“Personalized medicine” is a term that’s used increasingly loosely. It covers a multitude of both sins and virtues, from old-fashioned preventive regimens to corporate profiteering. From here, widespread neonatal genome screening looks like an idea that will benefit shareholders more than patients.


The gene for hubris

A recent post by Jon Entine on the Forbes website leads with a complimentary citation of my book– and then goes on to undermine its central thesis. He concludes:

Modern eugenic aspirations are not about the draconian top-down measures promoted by the Nazis and their ilk. Instead of being driven by a desire to “improve” the species, new eugenics is driven by our personal desire to be as healthy, intelligent and fit as possible—and for the opportunity of our children to be so as well. And that’s not something that should be dismissed lightly.

Well, first of all, as the recent revelations of coerced sterilization of prisoners in California shows, “draconian, top-down” measures do still occur. Genetics and reproduction are intensely potent, and wherever we find abuse of power we should be alert to the harnessing of biology in the service of tyranny.

Second, there’s more than one kind of tyranny. Besides the tyranny of an absolute ruler, perhaps the two most potent and relevant here are the tyranny of the commons and the tyranny of the marketplace. The fact that they are more subtle makes them in some ways more dangerous. The healthcare industry does much good in the world, but it is naive to treat it as wholly benign.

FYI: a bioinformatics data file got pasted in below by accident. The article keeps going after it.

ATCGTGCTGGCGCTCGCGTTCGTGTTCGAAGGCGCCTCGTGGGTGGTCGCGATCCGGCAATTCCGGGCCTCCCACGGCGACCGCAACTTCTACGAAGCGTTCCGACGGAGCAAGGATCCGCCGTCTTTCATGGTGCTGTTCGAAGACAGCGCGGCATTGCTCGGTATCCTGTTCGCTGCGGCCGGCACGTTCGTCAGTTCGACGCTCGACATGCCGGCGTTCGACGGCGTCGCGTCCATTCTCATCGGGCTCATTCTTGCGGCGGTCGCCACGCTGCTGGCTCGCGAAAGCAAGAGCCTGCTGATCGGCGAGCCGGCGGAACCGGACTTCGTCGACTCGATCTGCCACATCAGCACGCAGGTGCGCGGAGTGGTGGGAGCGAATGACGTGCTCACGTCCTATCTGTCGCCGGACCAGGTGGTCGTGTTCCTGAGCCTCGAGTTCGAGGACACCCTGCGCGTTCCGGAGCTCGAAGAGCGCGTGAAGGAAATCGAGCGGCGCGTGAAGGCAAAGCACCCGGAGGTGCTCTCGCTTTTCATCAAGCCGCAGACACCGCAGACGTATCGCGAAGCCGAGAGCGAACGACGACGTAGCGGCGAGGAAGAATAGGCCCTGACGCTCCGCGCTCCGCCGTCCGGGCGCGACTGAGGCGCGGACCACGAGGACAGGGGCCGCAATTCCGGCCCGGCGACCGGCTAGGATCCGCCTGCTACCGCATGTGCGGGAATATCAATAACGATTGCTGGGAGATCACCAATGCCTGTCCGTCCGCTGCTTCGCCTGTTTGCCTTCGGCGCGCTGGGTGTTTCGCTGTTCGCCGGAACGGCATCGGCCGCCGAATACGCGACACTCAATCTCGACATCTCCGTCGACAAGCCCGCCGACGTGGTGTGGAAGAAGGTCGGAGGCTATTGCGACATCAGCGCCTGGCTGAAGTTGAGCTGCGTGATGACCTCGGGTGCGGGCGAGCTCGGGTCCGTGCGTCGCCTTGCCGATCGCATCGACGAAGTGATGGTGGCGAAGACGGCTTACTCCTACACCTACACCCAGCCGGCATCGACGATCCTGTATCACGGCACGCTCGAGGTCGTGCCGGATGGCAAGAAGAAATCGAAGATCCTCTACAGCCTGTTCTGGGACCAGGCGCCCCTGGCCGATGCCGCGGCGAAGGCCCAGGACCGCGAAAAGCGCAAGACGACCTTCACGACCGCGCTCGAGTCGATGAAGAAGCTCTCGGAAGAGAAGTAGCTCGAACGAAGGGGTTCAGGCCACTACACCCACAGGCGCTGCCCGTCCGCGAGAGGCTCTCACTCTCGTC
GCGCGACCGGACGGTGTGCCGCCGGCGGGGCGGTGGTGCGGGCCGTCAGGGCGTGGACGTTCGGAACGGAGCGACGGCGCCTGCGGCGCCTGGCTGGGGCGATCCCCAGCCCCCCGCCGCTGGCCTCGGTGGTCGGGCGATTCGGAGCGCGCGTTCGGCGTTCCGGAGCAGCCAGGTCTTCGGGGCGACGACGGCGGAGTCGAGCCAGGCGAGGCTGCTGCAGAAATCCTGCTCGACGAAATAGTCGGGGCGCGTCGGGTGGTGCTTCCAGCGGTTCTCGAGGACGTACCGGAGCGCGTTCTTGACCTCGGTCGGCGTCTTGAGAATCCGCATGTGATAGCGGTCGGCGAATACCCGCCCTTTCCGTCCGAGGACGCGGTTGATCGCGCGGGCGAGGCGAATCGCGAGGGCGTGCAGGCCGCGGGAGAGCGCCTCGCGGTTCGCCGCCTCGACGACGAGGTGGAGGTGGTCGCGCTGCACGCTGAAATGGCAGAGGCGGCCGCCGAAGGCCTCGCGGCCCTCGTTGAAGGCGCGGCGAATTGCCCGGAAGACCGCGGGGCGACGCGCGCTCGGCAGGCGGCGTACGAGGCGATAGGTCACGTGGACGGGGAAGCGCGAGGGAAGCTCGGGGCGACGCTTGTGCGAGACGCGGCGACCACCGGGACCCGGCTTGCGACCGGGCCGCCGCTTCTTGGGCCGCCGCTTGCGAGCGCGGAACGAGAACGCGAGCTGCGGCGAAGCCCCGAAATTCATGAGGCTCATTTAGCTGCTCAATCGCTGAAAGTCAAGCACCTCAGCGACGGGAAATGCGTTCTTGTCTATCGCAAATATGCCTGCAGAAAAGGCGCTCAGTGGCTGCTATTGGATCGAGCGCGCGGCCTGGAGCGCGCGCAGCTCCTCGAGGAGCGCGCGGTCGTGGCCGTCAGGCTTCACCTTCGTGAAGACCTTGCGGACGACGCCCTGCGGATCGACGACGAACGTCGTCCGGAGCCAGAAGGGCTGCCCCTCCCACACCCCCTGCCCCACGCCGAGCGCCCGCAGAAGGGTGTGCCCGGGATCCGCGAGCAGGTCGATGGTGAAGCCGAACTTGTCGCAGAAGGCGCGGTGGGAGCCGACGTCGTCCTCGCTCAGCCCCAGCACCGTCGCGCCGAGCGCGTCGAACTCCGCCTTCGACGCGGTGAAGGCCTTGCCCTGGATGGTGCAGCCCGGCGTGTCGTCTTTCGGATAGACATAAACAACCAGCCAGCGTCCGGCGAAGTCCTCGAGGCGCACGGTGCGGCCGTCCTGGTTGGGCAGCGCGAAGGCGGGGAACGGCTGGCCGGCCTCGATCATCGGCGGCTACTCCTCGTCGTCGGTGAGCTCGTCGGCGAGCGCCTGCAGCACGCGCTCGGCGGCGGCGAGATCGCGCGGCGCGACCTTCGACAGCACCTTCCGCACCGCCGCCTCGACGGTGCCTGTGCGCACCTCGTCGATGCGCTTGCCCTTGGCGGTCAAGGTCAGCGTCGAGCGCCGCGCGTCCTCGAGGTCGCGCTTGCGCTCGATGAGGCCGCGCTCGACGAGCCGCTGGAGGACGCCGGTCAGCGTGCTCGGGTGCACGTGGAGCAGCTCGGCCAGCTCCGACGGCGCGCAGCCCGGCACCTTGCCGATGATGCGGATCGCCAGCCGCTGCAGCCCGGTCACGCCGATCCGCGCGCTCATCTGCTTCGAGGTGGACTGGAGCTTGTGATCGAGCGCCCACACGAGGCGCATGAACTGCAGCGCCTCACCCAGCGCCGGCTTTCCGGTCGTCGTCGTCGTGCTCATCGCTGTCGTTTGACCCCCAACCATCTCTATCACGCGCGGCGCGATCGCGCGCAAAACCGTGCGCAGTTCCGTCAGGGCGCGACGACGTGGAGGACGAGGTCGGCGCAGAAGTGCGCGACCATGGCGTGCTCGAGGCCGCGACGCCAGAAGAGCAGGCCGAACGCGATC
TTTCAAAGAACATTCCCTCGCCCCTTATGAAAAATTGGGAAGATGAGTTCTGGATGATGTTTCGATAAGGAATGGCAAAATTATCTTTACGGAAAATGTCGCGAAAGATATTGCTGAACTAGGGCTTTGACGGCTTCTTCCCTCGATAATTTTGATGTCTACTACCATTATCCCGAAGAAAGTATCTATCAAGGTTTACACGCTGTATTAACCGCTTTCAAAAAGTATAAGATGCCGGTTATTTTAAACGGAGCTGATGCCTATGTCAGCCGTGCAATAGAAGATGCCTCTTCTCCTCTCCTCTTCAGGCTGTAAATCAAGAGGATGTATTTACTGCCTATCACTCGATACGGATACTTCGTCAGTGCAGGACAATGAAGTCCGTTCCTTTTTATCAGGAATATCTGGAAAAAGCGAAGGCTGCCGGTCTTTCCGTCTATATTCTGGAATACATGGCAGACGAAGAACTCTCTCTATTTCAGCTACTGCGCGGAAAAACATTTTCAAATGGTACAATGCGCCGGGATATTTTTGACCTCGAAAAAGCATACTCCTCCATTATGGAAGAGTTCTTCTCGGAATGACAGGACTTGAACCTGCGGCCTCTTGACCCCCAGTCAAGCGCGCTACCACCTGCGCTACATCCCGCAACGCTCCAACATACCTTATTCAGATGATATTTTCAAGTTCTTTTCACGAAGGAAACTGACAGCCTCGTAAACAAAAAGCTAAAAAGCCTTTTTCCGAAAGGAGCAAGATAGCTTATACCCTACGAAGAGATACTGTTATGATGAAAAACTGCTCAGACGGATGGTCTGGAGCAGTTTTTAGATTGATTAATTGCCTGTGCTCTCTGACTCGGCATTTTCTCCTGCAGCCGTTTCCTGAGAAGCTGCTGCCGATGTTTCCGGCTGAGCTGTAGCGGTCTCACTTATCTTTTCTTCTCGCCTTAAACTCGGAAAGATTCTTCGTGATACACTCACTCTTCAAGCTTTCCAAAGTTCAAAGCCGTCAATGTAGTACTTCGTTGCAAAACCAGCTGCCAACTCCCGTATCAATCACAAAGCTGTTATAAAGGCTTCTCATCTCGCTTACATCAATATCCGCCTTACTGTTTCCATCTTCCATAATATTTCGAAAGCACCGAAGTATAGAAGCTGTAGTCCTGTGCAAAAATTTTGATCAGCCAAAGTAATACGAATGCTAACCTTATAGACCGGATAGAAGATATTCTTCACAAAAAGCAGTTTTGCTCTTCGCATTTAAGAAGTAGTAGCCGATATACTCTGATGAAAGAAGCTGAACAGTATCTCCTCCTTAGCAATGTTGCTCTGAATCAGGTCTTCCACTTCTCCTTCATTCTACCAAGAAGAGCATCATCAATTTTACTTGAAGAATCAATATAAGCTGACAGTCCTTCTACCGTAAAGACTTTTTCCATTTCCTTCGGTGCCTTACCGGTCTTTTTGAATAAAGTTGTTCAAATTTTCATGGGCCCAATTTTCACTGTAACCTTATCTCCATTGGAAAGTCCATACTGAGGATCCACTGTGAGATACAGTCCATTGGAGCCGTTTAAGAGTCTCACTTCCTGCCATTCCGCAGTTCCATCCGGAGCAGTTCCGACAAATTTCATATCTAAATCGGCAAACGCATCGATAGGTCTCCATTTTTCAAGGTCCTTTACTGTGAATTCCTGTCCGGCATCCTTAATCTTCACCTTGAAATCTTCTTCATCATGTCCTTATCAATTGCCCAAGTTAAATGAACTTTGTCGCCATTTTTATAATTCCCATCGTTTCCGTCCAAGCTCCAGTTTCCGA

Further, putting human evolution in the hands of humans, means accepting long-term consequences for short-term goals. The traits we value–health, intelligence, beauty–are the result of the action of many genes interacting with each other and with a dynamic environment. The entire system is contingent, inherently unpredictable. Yet we treat it as simple and deterministic. Until now, technology has been the major obstacle to guiding human evolution. It may be that now the major obstacle is our reasoning ability, our capacity for grasping contingency and probability and change. We’re tinkering with the machinery of a system whose complexity is still unfolding before us. The probability of unforeseen consequences is 100%. The only question is how severe they will be. We will only know in retrospect.

If we now have the tools to meaningfully guide our own evolution–as eugenicists have always wanted to do–we cannot take a blithe and Panglossian attitude. We have to be alert to the risks and take them seriously. That is not traditionally science’s strong suit. The public face of science is sunny, optimistic, fun. It strides boldly into the future, laughing and making striking promises. The industries behind science and health are wealthy and politically powerful. Not everything they do is benign.

To be a critic of that public-relations machine–of hype, in other words–is not to be a critic of health or knowledge or progress. Genetic science has the potential to bring us enormous benefits in health and well-being, and as they do, I stand in line with my fellow humans for my fair share. But that science also carries huge and unforeseeable risks, the root of which, perhaps, is arrogance. It’s one whose consequences are painfully evident in the historical record.